The village is located 13 kilometer south from Sombor on the loess plateau between Mali Bački canal on the east and Sombor – Odžaci canal on the west. The village was first formed as a settlement of colonizers who started inhabiting the Stapar heath in 1752. Most of the settlers were from Bokčenović and Vranješevo, which do not exist anymore and later from the village Prigrevica. The first significant colonization of Germans started in 1748. which made the current settlers very unhappy hence they started intercepting ships on the Danube, that carried the new colonizers, killing the people onboard and loathing the ships. The perpetrators were given a name “Danube Pirates” and the tale is that there is a tunnel connecting the church that is set next to the river itself and the church in the village that the pirates used for transporting the goods they stole from the ships.
Under the ruling of the Austro-Hungarian Empire by the end of the XVIII century, the village has blossomed into the prettiest and biggest villages in Sombor municipality. The villages is the home of distinctive architectural buildings categorized into three types: old type, where the rooms are built in a chain like form connected by a long hallway called “gonk”; L shaped houses and the most common is the German style of building.
Stapar is the home of a genus of pigeons which got its fame and has been acknowledged back in the 1878. and is called “Staparski Letač”. Other rarity that the village prides itself with is the fact that in the time when the official language was German the village stamps had Cyrillic writings on it, the only of its kind from that era.
The only indigenous cheese from Serbia officially recognized by the World Dairy Organization.
The Yellow Well
The only remaining functioning artesian draw well the legendary Yellow Well is found in the village. One of the legends is that if a young woman and a man come together to drink from this well, they will get married.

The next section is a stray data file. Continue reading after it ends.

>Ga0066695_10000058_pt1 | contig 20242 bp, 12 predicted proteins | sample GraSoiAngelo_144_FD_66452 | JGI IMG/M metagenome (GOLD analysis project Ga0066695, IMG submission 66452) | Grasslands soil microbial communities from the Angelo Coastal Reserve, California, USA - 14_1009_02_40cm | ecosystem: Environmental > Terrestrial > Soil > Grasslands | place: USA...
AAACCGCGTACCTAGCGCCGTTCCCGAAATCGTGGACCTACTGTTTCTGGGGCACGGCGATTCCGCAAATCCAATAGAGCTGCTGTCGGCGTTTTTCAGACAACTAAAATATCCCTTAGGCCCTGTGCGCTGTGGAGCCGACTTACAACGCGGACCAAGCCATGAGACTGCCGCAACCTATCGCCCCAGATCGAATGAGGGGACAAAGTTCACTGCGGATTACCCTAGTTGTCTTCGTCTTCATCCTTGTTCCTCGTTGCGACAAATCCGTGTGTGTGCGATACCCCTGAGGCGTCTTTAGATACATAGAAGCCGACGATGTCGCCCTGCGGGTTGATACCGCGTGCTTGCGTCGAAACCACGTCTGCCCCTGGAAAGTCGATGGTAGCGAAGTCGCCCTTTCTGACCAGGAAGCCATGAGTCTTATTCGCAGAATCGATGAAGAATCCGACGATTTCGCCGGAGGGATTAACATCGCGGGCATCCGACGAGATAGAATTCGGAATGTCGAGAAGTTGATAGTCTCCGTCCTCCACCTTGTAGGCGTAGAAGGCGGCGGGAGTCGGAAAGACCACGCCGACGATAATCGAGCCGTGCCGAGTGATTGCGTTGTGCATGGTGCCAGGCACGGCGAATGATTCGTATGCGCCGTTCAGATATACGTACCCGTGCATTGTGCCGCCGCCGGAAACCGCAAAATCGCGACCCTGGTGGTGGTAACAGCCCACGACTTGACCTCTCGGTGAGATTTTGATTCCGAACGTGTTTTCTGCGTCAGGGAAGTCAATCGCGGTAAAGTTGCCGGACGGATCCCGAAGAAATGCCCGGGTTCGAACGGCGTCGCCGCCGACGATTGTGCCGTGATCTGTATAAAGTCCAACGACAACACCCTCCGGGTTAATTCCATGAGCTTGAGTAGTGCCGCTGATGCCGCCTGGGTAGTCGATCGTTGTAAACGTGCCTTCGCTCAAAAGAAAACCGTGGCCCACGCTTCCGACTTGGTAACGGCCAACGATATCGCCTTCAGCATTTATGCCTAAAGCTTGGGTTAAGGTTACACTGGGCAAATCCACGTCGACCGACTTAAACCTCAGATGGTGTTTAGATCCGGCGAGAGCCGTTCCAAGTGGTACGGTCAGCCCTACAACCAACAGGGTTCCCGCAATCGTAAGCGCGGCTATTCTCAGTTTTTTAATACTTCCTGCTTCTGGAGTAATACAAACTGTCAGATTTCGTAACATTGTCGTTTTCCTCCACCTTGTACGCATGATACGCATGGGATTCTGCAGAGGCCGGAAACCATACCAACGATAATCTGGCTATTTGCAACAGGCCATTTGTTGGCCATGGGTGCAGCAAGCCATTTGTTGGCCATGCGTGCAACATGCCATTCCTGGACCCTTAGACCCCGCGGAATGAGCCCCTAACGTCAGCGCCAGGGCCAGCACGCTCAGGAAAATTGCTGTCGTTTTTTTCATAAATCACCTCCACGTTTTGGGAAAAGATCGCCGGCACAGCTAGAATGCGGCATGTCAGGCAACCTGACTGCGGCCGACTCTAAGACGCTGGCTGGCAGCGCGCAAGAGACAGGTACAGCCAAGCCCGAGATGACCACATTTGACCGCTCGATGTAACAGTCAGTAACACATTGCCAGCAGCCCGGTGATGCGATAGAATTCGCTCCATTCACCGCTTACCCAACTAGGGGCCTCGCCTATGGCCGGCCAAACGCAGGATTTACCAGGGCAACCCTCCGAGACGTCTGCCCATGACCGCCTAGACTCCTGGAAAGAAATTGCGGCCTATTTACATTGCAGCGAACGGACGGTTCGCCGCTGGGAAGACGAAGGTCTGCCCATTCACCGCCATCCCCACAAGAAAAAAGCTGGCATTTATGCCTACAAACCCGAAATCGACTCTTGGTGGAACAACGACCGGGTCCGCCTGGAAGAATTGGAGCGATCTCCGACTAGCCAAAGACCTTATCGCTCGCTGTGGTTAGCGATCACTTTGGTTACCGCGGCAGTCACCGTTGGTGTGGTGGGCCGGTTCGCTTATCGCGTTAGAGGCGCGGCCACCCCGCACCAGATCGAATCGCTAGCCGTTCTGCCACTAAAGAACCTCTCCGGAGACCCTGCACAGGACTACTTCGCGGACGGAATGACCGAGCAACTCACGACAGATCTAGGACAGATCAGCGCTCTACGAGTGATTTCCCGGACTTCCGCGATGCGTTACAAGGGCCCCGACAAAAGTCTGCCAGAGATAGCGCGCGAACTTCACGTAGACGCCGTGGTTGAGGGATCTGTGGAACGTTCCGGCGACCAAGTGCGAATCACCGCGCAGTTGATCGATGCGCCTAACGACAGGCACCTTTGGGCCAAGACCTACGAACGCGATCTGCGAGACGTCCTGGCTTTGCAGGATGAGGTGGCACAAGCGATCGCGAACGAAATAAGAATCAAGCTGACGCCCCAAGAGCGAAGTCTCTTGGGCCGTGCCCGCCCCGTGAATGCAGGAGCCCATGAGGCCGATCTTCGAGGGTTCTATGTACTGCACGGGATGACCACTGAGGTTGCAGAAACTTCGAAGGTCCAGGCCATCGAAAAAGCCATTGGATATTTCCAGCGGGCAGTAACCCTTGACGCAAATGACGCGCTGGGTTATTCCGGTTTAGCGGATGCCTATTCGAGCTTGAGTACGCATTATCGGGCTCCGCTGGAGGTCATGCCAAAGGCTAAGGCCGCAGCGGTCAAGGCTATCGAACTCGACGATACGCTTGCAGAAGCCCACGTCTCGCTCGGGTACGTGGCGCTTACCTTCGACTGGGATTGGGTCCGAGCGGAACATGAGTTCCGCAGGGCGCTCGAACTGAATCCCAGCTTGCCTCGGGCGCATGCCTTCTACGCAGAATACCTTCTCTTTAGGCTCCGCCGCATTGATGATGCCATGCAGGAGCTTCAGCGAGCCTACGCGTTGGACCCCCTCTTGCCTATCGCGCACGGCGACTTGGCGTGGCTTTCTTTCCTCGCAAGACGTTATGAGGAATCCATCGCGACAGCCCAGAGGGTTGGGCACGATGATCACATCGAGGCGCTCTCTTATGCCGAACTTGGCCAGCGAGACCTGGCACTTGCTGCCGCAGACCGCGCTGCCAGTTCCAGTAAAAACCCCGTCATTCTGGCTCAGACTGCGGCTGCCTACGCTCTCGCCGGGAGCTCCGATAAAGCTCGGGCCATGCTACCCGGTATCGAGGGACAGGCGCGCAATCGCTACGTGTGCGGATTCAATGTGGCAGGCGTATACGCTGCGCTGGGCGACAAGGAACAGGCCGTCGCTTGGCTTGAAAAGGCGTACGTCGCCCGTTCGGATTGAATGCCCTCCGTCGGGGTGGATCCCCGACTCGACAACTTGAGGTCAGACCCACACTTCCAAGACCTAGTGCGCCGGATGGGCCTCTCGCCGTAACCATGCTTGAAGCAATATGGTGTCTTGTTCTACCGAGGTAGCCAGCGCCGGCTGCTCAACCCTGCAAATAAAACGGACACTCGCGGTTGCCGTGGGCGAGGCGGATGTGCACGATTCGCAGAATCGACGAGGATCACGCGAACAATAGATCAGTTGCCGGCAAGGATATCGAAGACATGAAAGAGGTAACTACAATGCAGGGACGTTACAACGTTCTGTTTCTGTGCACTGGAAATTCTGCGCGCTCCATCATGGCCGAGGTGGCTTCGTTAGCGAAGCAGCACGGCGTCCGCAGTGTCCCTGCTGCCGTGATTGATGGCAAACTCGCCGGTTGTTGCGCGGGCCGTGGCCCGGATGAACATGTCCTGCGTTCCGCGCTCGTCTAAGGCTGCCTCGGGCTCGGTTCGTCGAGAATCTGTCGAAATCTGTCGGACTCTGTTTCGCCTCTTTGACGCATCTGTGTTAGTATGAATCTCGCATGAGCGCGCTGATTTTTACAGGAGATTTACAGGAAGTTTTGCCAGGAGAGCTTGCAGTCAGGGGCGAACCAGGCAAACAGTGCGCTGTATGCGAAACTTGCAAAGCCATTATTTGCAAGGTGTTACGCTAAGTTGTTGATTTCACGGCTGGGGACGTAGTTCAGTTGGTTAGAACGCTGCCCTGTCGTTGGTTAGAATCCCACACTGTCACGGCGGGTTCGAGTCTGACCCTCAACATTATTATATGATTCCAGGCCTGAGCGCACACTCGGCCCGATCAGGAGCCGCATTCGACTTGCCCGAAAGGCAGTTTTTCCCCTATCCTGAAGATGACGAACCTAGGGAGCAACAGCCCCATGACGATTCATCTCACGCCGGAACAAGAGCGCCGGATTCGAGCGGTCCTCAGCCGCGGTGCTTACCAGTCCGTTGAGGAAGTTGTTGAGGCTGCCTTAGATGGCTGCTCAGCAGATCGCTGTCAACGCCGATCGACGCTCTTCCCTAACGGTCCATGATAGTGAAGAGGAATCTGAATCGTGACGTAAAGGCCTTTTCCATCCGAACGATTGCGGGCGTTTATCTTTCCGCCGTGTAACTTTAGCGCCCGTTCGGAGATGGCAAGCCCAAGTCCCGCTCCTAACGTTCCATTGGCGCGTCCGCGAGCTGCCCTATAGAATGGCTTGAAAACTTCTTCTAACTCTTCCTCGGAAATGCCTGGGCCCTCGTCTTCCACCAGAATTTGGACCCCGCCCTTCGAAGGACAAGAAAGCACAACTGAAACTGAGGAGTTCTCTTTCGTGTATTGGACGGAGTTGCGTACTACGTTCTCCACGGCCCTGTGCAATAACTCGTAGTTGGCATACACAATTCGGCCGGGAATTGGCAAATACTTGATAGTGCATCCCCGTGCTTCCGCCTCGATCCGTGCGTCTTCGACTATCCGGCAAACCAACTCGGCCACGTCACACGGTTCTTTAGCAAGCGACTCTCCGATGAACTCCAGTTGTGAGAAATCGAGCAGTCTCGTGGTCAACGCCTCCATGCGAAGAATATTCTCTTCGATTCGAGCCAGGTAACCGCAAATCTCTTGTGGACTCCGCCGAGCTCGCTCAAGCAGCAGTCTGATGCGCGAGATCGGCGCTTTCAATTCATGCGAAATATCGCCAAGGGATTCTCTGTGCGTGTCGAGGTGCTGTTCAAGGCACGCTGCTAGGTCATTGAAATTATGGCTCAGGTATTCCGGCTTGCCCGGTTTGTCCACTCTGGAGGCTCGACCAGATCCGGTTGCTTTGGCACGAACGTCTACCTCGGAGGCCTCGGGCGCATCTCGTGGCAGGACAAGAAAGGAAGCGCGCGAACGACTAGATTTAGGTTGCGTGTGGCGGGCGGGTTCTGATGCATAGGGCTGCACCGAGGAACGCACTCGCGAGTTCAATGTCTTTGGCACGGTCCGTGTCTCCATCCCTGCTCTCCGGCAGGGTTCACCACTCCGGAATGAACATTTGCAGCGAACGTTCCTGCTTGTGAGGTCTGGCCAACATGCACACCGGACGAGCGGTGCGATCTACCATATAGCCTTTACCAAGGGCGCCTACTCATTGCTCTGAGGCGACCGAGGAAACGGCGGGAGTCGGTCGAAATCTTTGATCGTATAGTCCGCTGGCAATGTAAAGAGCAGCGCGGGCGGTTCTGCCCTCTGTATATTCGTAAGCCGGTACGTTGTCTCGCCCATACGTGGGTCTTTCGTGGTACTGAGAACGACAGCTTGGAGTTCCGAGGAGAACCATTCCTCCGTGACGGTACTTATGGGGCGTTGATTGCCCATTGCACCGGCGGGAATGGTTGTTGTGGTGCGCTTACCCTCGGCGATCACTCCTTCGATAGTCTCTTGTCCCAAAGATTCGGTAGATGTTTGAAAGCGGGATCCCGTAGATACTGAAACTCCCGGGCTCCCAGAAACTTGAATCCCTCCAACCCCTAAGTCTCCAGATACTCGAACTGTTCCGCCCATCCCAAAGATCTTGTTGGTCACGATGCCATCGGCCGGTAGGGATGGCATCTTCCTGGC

Church of Uspenje Presvete Bogorodice
Located 5 kilometers from the village, on the banks of Mostonga River, was built in 1863. A chapel located next to it was built in 1730.
Church of Vavedenje Presvete Bogorodice
Located in the very core of the village, the church was built in 1776. and is declared to be a cultural heritage of immense significance - Jakov Orfelin, a respected painter, created many of his works here.
A hundred year old linden
The tree is located in the back yard of the primary school „Branko Radičević“.
The Velikogospojinske nights
In mid August many events are organized among others the big culinary competition where a competition of lamb goulash cooking is the main event as well as tasting of mulberry schnapps and literary competitions.
The first Serbian accordion of Vojvodina
An accordion playing competition is held annually at the end of May, beginning of June.
The Staparska ruža association was established in 2016. At the same time, the first looms were purchased with support of the City of Sombor. During that same year, the Association and Museum of Ethnography in Belgrade have jointly managed to list the Stapar rose motif as intangible heritage of the Republic of Serbia.
The main goal of the association is to preserve traditional weaving, using traditional technicques and the rose motif as part of Stapar identity and cultural heritage of Serbs in Backa. At the same time, there is an element of women’s tied into this work, so that women in rural areas can contribute to prosperity of their families and communities.
The members of the Association are actively working to promote the forgotten art of weaving through the production of fabrics of various sizes, leather accessories with fabrics (womens bags and wallets), slippers, umbrellas with the painted motif of Stapar roses and others. The Association achieved its greatest success in 2022, when, after a break of 50 years, the first large-sized carpet or kilim was made in Stapar.
Tourists can familiarize themselves with the work of the Association at the address: Karađorđev plac 84, 25249 Stapar with an announcement on tel. 060/5384543 or e-mail email@example.com